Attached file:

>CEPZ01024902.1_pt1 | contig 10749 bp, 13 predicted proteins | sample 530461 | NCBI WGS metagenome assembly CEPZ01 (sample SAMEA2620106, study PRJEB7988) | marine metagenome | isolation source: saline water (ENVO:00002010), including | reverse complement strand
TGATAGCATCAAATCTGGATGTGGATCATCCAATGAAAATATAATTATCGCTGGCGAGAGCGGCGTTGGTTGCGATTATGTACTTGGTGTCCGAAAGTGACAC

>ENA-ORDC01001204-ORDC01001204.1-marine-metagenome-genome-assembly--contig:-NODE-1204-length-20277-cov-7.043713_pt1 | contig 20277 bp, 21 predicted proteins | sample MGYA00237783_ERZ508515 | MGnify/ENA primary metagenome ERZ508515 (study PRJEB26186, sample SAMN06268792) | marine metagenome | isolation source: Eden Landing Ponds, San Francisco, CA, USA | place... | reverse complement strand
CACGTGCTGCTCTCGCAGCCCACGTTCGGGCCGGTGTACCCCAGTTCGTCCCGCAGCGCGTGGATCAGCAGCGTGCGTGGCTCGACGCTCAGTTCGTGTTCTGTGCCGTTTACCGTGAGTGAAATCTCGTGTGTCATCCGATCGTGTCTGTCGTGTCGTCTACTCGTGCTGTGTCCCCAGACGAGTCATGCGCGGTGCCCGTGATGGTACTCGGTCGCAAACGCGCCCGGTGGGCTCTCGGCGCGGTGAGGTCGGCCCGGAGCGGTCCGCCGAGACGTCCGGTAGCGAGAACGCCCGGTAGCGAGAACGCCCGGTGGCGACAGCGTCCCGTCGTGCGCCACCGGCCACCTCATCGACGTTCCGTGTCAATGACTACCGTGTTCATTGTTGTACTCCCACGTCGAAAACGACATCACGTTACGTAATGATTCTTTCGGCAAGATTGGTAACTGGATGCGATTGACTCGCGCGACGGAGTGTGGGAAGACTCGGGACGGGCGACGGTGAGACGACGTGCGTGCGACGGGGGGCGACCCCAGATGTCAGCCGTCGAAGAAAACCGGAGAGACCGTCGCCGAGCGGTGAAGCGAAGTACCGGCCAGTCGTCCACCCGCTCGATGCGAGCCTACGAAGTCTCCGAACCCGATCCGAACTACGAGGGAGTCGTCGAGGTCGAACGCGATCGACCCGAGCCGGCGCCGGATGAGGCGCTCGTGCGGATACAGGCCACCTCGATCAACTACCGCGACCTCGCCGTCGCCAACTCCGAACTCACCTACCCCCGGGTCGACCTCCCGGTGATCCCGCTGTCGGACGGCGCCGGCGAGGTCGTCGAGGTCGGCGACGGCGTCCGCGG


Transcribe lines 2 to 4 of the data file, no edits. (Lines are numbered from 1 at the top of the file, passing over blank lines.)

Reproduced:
TGATAGCATCAAATCTGGATGTGGATCATCCAATGAAAATATAATTATCGCTGGCGAGAGCGGCGTTGGTTGCGATTATGTACTTGGTGTCCGAAAGTGACAC

>ENA-ORDC01001204-ORDC01001204.1-marine-metagenome-genome-assembly--contig:-NODE-1204-length-20277-cov-7.043713_pt1 | contig 20277 bp, 21 predicted proteins | sample MGYA00237783_ERZ508515 | MGnify/ENA primary metagenome ERZ508515 (study PRJEB26186, sample SAMN06268792) | marine metagenome | isolation source: Eden Landing Ponds, San Francisco, CA, USA | place... | reverse complement strand
CACGTGCTGCTCTCGCAGCCCACGTTCGGGCCGGTGTACCCCAGTTCGTCCCGCAGCGCGTGGATCAGCAGCGTGCGTGGCTCGACGCTCAGTTCGTGTTCTGTGCCGTTTACCGTGAGTGAAATCTCGTGTGTCATCCGATCGTGTCTGTCGTGTCGTCTACTCGTGCTGTGTCCCCAGACGAGTCATGCGCGGTGCCCGTGATGGTACTCGGTCGCAAACGCGCCCGGTGGGCTCTCGGCGCGGTGAGGTCGGCCCGGAGCGGTCCGCCGAGACGTCCGGTAGCGAGAACGCCCGGTAGCGAGAACGCCCGGTGGCGACAGCGTCCCGTCGTGCGCCACCGGCCACCTCATCGACGTTCCGTGTCAATGACTACCGTGTTCATTGTTGTACTCCCACGTCGAAAACGACATCACGTTACGTAATGATTCTTTCGGCAAGATTGGTAACTGGATGCGATTGACTCGCGCGACGGAGTGTGGGAAGACTCGGGACGGGCGACGGTGAGACGACGTGCGTGCGACGGGGGGCGACCCCAGATGTCAGCCGTCGAAGAAAACCGGAGAGACCGTCGCCGAGCGGTGAAGCGAAGTACCGGCCAGTCGTCCACCCGCTCGATGCGAGCCTACGAAGTCTCCGAACCCGATCCGAACTACGAGGGAGTCGTCGAGGTCGAACGCGATCGACCCGAGCCGGCGCCGGATGAGGCGCTCGTGCGGATACAGGCCACCTCGATCAACTACCGCGACCTCGCCGTCGCCAACTCCGAACTCACCTACCCCCGGGTCGACCTCCCGGTGATCCCGCTGTCGGACGGCGCCGGCGAGGTCGTCGAGGTCGGCGACGGCGTCCGCGG